The investor, who is a woman from the greater Atlanta, Georgia area, is claiming hundreds of thousands of dollars in retirement fund losses after her financial adviser, an Arkadios broker, recommended the GPB securities to her. While with the broker-dealer, her portfolio became especially concentrated in private placements, including the GPB Holdings II Limited Partnership. Now, the claimant is contending that this GPB investment, in particular, was an extremely unsuitable recommendation for her, especially since it involved her IRA from which no losses can be offset.

Our client maintains that she was not aware of the risks involved in the investment strategy used by her Arkadios broker. She is alleging unsuitable recommendations, omissions, misrepresentations, gross negligence, due diligence failures, breach of fiduciary duty, negligence, and inadequate supervision. The investor is seeking damages, interest, and costs.

If former Cetera Advisers broker James Christopher Hayne has handled your investments  and you suffered investment losses that you suspect were due to fraud or negligence, you should speak with an experienced stockbroker fraud law firm right away. Over the years, Hayne, a Texas broker, has been named in numerous customer arbitration claims brought  before the Financial Industry Regulatory Authority (FINRA).

With 17 years in the industry, Hayne, previously was a registered broker with Questar Capital, First Allied Securities, Edward Jones, and Morgan Stanley. His BrokerCheck record shows nine customer disputes, five of which were settled.

Most recently, there was the Financial Industry Regulatory Authority claim brought against Hayne by a customer that was resolved for $325K. The former client had requested $100K in damages. In that investor fraud case, Hayne  was accused of violating both the Texas Securities Act and California Corporate Securities Law, breaching contractual duties to the claimant, negligence in the way he handled the latter’s account, and causing the customer to suffer investment losses.

Dawn Bennett, an ex-financial advisor and broker, is sentenced to 20 years in prison for operating a $20M Ponzi scam that involved 46 investors. She also must pay $14.5M in restitution and forfeit another $14M.

Many of Bennett’s victims were retirees who heard about her because she hosted a radio show. In 2018, Bennett was convicted by a jury on federal charges of conspiracy, bank fraud, securities fraud, wire fraud, and making false statements on a loan application.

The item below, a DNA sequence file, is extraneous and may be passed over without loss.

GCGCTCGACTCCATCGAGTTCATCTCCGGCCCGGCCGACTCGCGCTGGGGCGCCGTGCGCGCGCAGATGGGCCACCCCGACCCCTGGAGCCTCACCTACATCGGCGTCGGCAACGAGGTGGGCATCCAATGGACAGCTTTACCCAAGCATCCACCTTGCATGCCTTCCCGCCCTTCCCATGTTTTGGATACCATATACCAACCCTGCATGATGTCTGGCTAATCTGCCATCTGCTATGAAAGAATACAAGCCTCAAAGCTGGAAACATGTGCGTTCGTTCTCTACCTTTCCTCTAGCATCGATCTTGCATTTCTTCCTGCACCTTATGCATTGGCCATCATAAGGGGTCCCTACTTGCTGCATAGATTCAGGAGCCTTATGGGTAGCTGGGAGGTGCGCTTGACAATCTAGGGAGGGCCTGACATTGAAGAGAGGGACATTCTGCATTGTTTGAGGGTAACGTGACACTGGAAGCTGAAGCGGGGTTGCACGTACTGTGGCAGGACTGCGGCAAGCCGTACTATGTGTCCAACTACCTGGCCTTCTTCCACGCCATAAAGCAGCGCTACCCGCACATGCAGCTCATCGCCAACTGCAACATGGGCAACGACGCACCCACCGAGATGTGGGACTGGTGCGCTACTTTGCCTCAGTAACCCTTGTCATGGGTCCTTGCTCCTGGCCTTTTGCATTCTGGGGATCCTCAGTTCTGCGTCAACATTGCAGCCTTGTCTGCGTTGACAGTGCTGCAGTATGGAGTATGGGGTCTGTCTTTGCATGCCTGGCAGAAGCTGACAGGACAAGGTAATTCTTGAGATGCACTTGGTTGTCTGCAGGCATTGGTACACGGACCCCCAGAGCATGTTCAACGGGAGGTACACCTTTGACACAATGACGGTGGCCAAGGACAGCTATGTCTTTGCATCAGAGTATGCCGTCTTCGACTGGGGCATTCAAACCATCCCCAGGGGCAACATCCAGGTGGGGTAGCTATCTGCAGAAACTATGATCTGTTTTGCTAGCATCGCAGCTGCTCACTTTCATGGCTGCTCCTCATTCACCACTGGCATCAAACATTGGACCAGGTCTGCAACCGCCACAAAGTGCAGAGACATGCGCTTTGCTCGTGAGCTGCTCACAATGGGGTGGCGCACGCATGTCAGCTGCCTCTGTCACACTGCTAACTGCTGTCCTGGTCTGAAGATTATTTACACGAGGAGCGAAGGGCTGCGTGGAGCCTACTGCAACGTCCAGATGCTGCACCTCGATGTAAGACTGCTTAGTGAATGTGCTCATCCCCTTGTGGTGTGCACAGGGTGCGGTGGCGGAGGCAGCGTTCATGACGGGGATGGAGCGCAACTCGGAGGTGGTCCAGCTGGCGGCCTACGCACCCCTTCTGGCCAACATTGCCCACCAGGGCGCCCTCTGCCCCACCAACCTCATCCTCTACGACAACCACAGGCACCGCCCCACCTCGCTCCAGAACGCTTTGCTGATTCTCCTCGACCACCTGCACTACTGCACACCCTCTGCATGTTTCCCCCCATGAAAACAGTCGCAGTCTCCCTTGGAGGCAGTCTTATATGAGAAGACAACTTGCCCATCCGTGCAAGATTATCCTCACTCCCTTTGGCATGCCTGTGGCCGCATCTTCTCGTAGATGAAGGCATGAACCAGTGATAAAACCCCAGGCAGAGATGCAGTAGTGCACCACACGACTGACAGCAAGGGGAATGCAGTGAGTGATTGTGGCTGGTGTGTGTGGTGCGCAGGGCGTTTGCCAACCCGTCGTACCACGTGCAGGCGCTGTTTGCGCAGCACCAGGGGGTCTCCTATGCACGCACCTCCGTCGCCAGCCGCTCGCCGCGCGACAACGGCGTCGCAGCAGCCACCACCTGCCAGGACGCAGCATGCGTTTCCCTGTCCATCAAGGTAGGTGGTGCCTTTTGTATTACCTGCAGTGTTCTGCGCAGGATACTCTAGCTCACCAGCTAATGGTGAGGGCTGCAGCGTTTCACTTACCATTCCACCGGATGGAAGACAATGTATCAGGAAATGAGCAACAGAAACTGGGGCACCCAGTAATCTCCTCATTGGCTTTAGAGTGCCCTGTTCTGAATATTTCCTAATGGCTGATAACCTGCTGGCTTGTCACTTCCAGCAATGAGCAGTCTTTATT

According to evidence given at trial, Bennett solicited investors for her online clothing business DJB Holdings, LLC, also known as DJBennett.com, touting a 15% yearly interest rate through promissory and convertible notes.

The Financial Industry Regulatory Authority (FINRA) has taken action against two former Wells Fargo (WFC) representatives. Ex-broker Michael Garris has been suspended for a year after the self-regulatory organization found that he made 26 unauthorized trades in the account of a client who he knew had died.

Garris was fired by Wells Fargo over a year ago. According to FINRA, he made more than $9K in commissions from the unauthorized transactions in late 2017, several months after the client’s nephew had notified him of the death. Garris failed to tell the brokerage firm of the client’s passing.

Wells Fargo has since refunded the commissions that Garris made from the transactions, reversed the transactions that were not authorized, and placed the account back to its former positions from before the customer died.

The Financial Industry Regulatory Authority (FINRA) announced that because of its mutual fund waiver initiative, it has arrived at a settlement with 56 broker-dealers that will provide almost 110,000 retirement and charitable accounts with $89M in restitution. Two of the firms, Western International Securities and Park Avenue Securities, settled on the same day that the self-regulatory organization (SRO) announced the multi-firm resolution. According to FINRA, the brokerage firms neglected to wave mutual fund sales charges for accounts that were eligible and they did not properly supervise the  sales.

FINRA’s Mutual Fund Waiver Initiative

FINRA launched its mutual fund waiver initiative in 2016 after arriving at a settlements with 10 member firms that self-reported how, going as far back as 2009, their registered representatives did not always apply sales waivers when warranted to the accounts of charitable and retirement plan accounts that bought mutual fund shares. While mutual funds are offered in different share classes and usually charge a sales fee upfront, a lot of the funds will waive the upfront fee on the more expensive Class A shares for certain retirement accounts and charities. The SRO also found that the firms had failed to adequately supervise these transactions, which could have helped to ensure that the mutual fund sales waivers were granted.